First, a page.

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Digital Twins and Living Models at NASAThe idea of a “digital twin” was born at NASA in the 1960s as a “living model” of the Apollo mission. In response to Apollo 13’s oxygen tank explosion and subsequent damage to the main engine, NASA employed multiple simulators to evaluate the failure and extended a physical model of the vehicle to include digital components. This “digital twin” was the first of its kind, allowing for a continuous ingestion of data to model the events leading to up to the accident for forensic analysis and exploration of next steps. Fast forward half a century and NASA, along with others in the aerospace community, continues to develop and utilize high-fidelity digital models of physical systems and components as well as the extreme environments in which they operate. NASA aims to travel further and stay longer in space as we realize the Artemis program, taking us from the moon to Mars by establishing a sustainable presence on the Moon to prepare for missions to Mars. We will no longer be able to rely on constant connectivity with an asset nor be in-the-loop for on-demand human intervention in the event of an anomaly. Further, the importance of digital twins is increasing as we seek alternatives for certification of structures so large that they cannot be fully evaluated in existing test facilities and autonomous systems that are not deterministic. The idea of a digital twin is not a new one. What is new is the scale, ordinality, and non-deterministic nature of the models that are critical to achieving NASA’s goals. Their number and autonomy from each other as well as the reference system is suggestive of a changing ecosystem, returning us the idea of a living model.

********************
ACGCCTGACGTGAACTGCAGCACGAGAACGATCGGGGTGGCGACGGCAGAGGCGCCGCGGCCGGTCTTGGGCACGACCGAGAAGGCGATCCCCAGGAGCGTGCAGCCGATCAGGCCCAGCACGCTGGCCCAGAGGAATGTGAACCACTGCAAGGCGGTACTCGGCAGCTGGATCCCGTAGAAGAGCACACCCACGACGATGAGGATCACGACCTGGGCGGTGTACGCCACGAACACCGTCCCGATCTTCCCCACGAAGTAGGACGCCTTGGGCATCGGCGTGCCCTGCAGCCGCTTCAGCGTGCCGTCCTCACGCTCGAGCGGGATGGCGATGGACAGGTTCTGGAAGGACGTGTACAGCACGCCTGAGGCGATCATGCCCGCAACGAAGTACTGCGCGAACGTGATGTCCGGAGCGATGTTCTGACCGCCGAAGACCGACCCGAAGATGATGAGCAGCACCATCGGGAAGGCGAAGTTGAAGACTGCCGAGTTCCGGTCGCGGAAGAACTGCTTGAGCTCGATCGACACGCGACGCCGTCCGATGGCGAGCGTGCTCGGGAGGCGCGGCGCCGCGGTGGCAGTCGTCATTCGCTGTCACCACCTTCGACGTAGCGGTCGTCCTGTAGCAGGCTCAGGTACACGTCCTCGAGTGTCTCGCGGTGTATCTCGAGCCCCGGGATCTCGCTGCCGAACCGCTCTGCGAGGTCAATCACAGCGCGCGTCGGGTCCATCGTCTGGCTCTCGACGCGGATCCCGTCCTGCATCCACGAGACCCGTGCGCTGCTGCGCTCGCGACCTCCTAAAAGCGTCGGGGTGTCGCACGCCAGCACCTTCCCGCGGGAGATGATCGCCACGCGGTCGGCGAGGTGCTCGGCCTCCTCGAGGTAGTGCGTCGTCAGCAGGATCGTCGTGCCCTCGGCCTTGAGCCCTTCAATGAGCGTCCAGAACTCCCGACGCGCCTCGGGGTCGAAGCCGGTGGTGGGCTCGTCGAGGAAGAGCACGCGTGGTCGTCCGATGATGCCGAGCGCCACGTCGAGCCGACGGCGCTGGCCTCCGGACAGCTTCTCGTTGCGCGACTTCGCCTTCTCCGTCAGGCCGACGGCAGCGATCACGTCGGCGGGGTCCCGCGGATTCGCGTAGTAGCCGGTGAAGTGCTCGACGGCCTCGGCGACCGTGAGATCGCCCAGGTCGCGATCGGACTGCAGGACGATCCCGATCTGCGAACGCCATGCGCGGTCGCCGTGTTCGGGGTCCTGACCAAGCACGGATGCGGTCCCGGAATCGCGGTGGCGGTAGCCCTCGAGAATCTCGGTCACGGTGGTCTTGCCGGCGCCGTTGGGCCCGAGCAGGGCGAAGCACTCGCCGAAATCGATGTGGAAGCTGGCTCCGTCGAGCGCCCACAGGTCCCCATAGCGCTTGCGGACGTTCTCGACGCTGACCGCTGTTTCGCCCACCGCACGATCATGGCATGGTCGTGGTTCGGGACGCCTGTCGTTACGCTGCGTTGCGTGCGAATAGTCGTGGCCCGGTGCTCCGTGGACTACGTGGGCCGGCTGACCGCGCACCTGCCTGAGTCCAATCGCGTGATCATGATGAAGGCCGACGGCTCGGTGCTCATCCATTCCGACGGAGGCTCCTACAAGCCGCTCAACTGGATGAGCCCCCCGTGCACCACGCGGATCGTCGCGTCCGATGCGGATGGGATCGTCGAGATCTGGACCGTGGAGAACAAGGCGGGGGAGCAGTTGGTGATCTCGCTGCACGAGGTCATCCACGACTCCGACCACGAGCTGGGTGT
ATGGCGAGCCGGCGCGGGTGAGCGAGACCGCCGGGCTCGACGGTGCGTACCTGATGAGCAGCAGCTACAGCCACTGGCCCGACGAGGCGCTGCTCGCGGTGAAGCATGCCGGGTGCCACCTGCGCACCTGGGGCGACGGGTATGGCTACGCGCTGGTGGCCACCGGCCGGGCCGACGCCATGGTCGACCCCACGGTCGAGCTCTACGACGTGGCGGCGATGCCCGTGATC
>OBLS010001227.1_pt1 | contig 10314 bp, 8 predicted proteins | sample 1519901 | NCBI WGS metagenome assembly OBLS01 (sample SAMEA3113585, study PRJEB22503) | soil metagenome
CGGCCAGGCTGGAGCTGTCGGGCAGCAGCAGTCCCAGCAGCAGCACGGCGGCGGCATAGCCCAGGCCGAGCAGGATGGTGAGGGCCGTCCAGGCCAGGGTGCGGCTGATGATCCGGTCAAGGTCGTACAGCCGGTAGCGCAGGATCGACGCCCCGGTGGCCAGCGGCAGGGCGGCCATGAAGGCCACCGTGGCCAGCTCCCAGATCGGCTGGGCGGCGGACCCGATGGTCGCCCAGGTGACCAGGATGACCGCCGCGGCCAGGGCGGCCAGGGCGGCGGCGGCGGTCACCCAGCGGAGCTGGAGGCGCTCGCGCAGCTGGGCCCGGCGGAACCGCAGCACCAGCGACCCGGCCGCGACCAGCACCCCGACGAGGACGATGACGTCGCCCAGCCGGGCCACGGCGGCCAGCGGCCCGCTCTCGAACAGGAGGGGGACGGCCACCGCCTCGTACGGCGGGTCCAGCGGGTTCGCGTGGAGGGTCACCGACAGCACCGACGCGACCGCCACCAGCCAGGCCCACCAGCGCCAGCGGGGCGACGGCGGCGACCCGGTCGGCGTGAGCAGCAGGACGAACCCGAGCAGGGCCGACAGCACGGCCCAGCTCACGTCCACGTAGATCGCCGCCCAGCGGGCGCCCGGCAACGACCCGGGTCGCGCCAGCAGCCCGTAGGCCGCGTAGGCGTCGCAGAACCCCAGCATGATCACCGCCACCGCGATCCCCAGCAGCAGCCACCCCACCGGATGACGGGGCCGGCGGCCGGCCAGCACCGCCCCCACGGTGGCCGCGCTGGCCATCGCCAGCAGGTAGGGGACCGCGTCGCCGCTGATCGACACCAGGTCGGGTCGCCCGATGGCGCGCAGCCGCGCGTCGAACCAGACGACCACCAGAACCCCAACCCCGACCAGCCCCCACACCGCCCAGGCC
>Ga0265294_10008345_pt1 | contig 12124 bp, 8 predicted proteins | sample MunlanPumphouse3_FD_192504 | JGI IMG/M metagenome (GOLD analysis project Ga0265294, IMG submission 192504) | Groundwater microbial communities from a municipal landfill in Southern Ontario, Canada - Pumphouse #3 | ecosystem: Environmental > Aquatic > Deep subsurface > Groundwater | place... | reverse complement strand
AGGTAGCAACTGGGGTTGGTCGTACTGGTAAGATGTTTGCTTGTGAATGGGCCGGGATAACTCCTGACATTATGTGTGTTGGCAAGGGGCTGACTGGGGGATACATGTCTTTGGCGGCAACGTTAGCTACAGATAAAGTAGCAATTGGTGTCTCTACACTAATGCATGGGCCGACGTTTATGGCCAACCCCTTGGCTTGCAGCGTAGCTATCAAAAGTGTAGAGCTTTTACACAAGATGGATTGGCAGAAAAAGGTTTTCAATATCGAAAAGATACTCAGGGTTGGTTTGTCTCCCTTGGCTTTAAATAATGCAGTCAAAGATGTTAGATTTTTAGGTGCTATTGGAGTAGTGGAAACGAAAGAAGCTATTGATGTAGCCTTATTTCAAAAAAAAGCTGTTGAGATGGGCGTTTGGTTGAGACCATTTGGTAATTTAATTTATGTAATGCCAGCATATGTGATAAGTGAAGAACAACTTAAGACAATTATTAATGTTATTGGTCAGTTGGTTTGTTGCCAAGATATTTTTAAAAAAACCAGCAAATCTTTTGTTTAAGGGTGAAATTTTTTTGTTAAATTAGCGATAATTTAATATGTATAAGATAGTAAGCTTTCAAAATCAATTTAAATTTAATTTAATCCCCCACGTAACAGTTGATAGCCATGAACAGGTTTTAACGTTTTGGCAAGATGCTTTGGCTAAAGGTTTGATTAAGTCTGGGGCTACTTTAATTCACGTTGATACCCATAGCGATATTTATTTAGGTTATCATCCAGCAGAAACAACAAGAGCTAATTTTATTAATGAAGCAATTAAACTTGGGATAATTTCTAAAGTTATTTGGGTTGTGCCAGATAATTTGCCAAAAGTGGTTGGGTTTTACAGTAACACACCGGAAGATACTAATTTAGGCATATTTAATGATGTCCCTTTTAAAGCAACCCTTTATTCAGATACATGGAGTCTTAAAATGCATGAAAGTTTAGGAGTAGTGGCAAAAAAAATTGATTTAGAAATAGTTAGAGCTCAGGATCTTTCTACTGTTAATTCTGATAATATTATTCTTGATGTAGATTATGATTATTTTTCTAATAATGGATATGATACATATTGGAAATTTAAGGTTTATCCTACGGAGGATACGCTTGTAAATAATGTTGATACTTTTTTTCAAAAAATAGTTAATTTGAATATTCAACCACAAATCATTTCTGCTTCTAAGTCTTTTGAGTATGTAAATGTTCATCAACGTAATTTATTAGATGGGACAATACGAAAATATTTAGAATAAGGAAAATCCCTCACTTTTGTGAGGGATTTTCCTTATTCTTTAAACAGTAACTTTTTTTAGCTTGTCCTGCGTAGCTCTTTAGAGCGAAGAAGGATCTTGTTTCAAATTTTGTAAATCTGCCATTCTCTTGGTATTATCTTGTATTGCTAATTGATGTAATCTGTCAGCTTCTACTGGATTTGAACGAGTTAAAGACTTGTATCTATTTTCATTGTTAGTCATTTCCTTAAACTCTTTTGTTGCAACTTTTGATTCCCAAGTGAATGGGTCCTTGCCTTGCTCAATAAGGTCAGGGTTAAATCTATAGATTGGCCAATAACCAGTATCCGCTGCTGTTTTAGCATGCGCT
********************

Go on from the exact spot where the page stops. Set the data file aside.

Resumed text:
Document ID
Acquisition Source
Langley Research Center
Document Type
B Danette Allen
(Langley Research Center Hampton, Virginia, United States)
Date Acquired
November 1, 2021
Subject Category
Cybernetics, Artificial Intelligence And Robotics
Meeting Information
Meeting: Digital Twin Summit
Location: Virtual
Country: US
Start Date: November 3, 2021
End Date: November 4, 2021
Sponsors: American Society of Mechanical Engineers
Funding Number(s)
WBS: 090265.01.09.07
Distribution Limits
Work of the US Gov. Public Use Permitted.
Technical Review
Single Expert
Digital Twin
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